• GENUINE ASSENTFRAUD: Based on misrepresentation but also done with intent which results in injury.Therefore, misrepresentation must first be proven to show fraud plus the elements of intent and injury.If a victim can show fraud, courts will grant the victim assistance beyond rescission: compensatory damages and possibly punitive damages.

  • LEGALITYLEGALITY: The contractual element stating that the basis of the agreement by the parties must be legal in nature.An agreement to pay someone to commit a crime/tort cannot be a contract.Contracts involving gambling debts are usually void except for a few areas in the U.S., notably Las Vegas and Atlantic City.

  • LEGALITYBut most states do have legalized various forms of gambling under regulated conditions such as casinos, state-run lotteries, and bingo games.

  • CONSIDERATIONCONSIDERATION: The exchange of things of value that creates the legal bond between the parties to the contract.Examples include money, products, services, bartered goods, etc.A promise to make a gift is generally not legally enforceable because there is no consideration.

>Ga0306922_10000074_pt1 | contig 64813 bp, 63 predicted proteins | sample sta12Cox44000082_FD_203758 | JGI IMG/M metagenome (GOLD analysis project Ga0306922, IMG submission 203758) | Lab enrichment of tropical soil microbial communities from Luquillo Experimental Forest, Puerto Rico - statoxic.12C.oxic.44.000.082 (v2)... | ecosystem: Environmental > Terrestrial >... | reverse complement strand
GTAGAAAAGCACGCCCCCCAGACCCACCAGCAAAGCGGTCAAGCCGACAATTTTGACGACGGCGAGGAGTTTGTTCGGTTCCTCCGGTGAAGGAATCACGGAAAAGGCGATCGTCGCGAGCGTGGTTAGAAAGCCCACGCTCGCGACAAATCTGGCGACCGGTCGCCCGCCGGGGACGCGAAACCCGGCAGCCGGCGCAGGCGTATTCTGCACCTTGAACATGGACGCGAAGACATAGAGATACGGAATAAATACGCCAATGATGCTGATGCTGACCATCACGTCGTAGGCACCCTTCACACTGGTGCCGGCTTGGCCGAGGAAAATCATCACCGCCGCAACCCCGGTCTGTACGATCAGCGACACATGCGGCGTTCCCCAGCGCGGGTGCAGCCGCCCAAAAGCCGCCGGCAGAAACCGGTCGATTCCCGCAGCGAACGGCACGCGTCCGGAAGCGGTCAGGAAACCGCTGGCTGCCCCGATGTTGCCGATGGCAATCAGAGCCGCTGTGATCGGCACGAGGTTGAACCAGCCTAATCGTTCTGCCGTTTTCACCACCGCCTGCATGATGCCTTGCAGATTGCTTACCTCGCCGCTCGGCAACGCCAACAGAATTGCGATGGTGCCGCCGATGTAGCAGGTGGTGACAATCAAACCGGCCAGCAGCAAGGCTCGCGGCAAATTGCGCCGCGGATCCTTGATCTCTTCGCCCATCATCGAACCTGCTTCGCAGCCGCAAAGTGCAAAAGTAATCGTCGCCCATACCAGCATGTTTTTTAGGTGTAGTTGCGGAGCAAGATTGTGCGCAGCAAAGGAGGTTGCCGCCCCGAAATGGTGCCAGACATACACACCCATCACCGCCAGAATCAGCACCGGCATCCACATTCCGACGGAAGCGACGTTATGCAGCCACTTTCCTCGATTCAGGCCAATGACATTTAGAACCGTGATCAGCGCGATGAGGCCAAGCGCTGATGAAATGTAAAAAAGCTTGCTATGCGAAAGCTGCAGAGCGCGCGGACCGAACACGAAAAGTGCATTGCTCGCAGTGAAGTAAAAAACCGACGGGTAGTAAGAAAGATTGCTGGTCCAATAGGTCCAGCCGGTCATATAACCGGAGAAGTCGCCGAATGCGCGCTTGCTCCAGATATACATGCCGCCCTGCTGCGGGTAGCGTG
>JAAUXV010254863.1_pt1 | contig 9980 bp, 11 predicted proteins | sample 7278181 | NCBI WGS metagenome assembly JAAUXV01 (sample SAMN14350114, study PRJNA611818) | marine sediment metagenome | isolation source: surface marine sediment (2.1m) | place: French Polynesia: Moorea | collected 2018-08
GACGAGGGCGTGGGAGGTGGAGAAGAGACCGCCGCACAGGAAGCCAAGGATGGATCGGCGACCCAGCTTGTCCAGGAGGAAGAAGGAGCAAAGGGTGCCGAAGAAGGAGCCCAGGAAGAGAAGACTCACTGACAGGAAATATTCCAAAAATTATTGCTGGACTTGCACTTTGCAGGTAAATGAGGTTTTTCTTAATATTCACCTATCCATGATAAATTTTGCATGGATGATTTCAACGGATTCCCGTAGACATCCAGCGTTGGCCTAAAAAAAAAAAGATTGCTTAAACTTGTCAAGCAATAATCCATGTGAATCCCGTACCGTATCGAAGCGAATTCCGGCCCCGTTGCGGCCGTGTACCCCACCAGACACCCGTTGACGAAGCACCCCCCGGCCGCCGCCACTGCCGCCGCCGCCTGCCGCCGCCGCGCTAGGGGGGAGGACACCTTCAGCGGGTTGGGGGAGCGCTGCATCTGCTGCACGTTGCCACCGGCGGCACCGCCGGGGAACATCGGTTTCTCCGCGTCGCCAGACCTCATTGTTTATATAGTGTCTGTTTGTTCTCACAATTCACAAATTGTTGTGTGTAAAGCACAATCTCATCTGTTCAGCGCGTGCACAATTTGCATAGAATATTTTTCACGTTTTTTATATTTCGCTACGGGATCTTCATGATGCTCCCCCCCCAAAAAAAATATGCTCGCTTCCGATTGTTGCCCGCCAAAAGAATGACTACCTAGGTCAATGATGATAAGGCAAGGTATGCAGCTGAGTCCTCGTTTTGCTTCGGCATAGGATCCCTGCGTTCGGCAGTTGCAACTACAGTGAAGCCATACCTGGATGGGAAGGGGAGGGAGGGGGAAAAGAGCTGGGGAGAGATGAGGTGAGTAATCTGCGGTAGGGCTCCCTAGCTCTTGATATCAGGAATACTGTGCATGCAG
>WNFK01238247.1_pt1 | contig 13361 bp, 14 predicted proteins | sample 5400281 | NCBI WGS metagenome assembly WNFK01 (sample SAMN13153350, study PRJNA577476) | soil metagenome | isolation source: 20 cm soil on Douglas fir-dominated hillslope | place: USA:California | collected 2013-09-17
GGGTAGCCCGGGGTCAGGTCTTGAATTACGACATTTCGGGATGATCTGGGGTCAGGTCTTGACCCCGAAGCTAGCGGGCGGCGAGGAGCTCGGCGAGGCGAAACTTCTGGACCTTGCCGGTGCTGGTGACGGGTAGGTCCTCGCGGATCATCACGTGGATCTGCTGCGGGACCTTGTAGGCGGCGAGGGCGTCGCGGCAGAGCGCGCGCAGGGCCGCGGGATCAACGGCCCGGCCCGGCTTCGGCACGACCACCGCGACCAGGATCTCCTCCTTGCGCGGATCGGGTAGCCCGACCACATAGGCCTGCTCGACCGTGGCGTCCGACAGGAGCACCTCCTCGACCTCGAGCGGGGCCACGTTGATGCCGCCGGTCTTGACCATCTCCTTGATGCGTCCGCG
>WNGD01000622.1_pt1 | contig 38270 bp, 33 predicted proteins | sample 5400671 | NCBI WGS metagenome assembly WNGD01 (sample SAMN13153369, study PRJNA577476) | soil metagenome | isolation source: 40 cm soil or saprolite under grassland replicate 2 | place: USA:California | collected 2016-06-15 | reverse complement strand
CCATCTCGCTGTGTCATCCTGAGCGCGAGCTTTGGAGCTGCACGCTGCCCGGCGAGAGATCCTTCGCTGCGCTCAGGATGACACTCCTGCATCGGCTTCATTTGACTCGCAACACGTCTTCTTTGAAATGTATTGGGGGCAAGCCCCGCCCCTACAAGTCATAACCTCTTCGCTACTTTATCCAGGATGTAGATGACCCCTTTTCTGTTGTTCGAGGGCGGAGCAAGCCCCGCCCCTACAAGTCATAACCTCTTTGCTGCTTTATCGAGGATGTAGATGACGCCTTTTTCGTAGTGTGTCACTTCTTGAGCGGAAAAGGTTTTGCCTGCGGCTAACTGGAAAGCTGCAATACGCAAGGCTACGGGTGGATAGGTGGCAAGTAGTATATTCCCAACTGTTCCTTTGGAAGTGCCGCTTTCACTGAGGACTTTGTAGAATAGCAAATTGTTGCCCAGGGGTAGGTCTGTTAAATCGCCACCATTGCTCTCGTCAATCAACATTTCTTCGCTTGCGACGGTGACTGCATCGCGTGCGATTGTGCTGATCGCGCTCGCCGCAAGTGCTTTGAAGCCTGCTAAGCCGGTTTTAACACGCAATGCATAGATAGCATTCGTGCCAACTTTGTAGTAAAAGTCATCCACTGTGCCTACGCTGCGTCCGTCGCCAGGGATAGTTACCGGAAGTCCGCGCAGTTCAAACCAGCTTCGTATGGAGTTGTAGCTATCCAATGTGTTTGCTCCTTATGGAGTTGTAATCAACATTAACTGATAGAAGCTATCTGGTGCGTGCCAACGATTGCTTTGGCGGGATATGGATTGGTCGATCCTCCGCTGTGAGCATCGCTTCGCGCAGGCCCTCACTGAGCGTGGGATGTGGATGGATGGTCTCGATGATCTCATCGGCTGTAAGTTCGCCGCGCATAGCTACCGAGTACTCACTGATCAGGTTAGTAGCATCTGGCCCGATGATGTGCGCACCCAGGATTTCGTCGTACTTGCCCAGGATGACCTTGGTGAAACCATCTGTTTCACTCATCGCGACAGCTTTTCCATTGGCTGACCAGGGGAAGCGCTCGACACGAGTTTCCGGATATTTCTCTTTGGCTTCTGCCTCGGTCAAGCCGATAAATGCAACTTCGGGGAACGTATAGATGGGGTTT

• CONSIDERATIONAn exception for equal consideration is promises made to charitable organizations.Courts generally enforce such promises provided the charity states a specific use for the money and actually acts in reliance on the pledge.

  • CAPACITYCAPACITY: The legal ability to enter a contract.The age of majority to contract in most states, including Michigan, is 18 years old.Minors may make contracts, however.As a general rule, minors cannot be forced to carry out their promises and may disaffirm (cancel) or refuse to honor their contracts.

  • CAPACITYThis rule is designed to protect minors from being taken advantage of because of their age and lack of experience.Minors who cancel contracts usually must return any goods or consideration still in their possession.Minors are typically held responsible for contracts that involve necessaries such as food, clothing, shelter, or medical aid.